Addresses racism, sexism, sex, and bronco riding. What more can you ask for? Kesey's humor is exquisitely displayed, descriptions are bigger than the silver (or HD) screen, and the whole thing makes you want to be a cowboy/cowgirl. Or "Indian" (Kesey likes his big Native Americans). Or a black cowboy who's the best rodeo star in history. Fun.
Brian
May 19, 2008 rated it really liked it
Shelves: fiction
This was a kinda interesting novel from Ken Kesey....the koolaid man....

Historical Fiction, written from the perspective of one of the main players in an event of history. Perhaps plays off the crude jokes....A White Cowboy, a black cowboy, and an indian cowboy walk into a bar.....as those are the 3 main characters....great look at gender and race and culture rolled into one....

Rob
Nov 19, 2014 rated it really liked it
the first Pendelton Round Up. I Read this story by our local Author Ken Kesey, And was very entertained. I truly hope that some of the story was true but do kinda doubt it. But when I go to Pendelton I intend to find out. Regardless this book was very good and from an author that my mom did not like much, But that is another story.
Mark Allen
Jul 01, 2013 rated it really liked it
It was the authors that drew me to this book--having thoroughly enjoyed all things Kesey, I was fascinated by a pairing with Babbs, another Merry Prankster.

The backdrop of an early 20th century rodeo was intriguing.

It did not disappoint.
Nancy Rojo
Oct 17, 2011 rated it it was amazing
One of my favorites...a wild ride into this fictionalized account of the first Pendleton Rodeo. I loved the characters and it is one of my favorite books to give to friends who are outdoor type loving animals and independent characters both male and female.
Georgene
Jul 08, 2012 rated it really liked it
Being from Oregon, I found this bit historical fiction interesting. I know Kesey is a big Oregon author, but this is the first book of his that I have read. The story is a mix of factual history and fiction surrounding the early days of the famous Pendleton Round-Up. I found it a good short read.
Jeff Ereverock
Jan 23, 2011 rated it liked it
Three riders compete against each other and collude with one another in the 1911 Pendelton Round Up
Carol Foisset
Jul 14, 2012 rated it liked it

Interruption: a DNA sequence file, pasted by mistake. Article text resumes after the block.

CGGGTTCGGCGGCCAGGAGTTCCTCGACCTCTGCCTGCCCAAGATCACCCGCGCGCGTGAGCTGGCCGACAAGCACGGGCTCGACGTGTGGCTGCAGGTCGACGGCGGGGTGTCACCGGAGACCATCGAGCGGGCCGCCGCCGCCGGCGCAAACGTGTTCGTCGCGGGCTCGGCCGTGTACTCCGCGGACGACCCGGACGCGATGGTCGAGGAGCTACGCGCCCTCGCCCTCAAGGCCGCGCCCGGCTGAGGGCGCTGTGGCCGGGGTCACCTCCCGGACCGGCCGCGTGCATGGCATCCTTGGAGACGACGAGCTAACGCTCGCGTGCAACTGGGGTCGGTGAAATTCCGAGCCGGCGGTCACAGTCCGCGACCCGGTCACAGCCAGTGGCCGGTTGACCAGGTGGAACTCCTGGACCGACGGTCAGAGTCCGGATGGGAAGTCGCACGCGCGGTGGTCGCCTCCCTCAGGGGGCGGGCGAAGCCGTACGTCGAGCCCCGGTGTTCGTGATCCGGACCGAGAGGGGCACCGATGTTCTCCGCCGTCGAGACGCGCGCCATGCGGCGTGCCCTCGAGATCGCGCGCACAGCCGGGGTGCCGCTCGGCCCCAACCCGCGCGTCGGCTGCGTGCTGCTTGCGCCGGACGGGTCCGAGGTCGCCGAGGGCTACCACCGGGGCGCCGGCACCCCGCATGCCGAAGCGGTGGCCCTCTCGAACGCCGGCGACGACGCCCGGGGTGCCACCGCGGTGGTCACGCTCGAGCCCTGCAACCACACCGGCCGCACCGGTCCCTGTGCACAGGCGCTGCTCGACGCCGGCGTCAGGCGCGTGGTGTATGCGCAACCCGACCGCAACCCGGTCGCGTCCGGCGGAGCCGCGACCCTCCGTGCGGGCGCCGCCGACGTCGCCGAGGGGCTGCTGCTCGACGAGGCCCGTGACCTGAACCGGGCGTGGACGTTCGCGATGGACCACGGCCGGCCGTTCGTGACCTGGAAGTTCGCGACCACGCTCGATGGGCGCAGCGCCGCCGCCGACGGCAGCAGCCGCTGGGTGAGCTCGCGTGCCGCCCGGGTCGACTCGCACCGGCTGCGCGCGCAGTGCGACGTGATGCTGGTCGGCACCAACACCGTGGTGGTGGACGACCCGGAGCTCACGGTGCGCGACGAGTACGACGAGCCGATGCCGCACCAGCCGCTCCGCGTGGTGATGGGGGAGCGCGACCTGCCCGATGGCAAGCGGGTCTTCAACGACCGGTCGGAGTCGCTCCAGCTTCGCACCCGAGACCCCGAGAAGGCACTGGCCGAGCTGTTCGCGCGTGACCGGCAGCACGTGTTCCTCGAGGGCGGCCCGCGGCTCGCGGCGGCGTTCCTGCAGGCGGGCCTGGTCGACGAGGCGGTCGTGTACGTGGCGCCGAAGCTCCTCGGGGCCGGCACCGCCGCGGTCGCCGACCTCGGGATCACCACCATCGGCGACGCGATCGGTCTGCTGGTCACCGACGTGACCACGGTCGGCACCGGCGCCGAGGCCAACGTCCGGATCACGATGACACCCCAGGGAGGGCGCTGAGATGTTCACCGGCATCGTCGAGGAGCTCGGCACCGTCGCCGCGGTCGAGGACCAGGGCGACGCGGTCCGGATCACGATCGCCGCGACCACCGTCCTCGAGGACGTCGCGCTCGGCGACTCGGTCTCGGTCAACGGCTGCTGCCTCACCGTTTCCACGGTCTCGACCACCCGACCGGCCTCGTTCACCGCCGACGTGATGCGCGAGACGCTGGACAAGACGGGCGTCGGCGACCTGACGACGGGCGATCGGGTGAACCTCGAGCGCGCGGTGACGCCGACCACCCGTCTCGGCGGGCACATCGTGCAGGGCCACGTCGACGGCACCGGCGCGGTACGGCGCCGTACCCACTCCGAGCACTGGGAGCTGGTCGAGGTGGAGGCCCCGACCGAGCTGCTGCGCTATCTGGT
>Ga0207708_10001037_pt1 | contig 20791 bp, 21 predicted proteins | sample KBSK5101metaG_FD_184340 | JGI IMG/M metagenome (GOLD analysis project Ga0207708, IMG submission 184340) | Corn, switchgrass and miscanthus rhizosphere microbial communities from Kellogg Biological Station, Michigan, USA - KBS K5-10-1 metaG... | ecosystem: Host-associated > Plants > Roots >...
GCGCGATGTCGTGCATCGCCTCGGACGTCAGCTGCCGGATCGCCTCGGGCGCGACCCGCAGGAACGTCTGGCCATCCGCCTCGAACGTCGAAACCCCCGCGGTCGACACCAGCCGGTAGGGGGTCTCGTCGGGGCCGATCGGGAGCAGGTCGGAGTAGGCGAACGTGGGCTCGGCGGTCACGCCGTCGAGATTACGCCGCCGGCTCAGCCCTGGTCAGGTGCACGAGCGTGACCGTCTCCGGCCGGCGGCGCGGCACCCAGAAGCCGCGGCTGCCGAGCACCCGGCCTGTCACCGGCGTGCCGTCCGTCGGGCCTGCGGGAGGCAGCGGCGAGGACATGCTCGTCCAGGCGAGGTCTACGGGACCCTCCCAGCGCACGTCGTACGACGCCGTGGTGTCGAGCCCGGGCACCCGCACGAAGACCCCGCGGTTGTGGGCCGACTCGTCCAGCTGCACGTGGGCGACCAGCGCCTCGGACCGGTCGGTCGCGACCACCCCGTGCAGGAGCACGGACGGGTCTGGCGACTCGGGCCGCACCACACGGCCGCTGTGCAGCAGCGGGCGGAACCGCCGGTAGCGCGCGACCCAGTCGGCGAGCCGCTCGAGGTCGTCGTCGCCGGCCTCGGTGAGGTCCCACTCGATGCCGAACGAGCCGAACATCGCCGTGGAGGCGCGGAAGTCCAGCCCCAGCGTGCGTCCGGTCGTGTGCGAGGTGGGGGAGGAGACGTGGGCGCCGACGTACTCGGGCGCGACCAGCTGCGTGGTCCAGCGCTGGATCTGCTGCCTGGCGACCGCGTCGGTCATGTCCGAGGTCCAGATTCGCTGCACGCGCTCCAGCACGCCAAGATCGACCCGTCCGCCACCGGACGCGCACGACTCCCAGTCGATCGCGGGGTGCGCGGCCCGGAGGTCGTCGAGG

Fun Oregon folklore along with Kesey's unique use of metaphors made for an interesting read. Great characters - 3.5
Giorgi Decarlo
Aug 02, 2011 rated it it was ok
It may have been the subject matter, I found it a hard slog to get through.
Ann Zweber
May 19, 2014 rated it really liked it
Somewhere between liked and really liked. Gotta love Ken Kesey and his depiction the rodeo culture.
Brian Wilcox
Apr 24, 2015 rated it really liked it
Kesey has always been a favorite author of mine based on Sometimes A Great Notion and One Flew Over the Cuckoo's Nest. This book is nothing like those but is a wonderfully charming read.
Cheryl
Jun 14, 2009 rated it really liked it
Recommends it for: Sierra
Shelves: good-novels
Great historical fiction. Cowboys in eastern Oregon.
joelene
Jun 07, 2008 rated it really liked it
Yeah buddy! I had fallin' off the reading wagon but this book has spurred me back aboard. I really enjoyed reading this.
Lysergius
Sometimes a Great Notion meets the Wild West... Not the same without Neal Cassady in there somewhere..
Christian
Apr 23, 2009 rated it really liked it
Enjoyable book, fun to escape into a good, simple story sometimes.
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American writer, who gained world fame with his novel One Flew Over the Cuckoo's Nest (1962, filmed 1975). In the 1960s, Kesey became a counterculture hero and a guru of psychedelic drugs with Timothy Leary. Kesey has been called the Pied Piper, who changed the beat generation into the hippie movement.

Ken Kesey was born in La Junta, CO, and brought up in Eugene, OR. Kesey spent his early years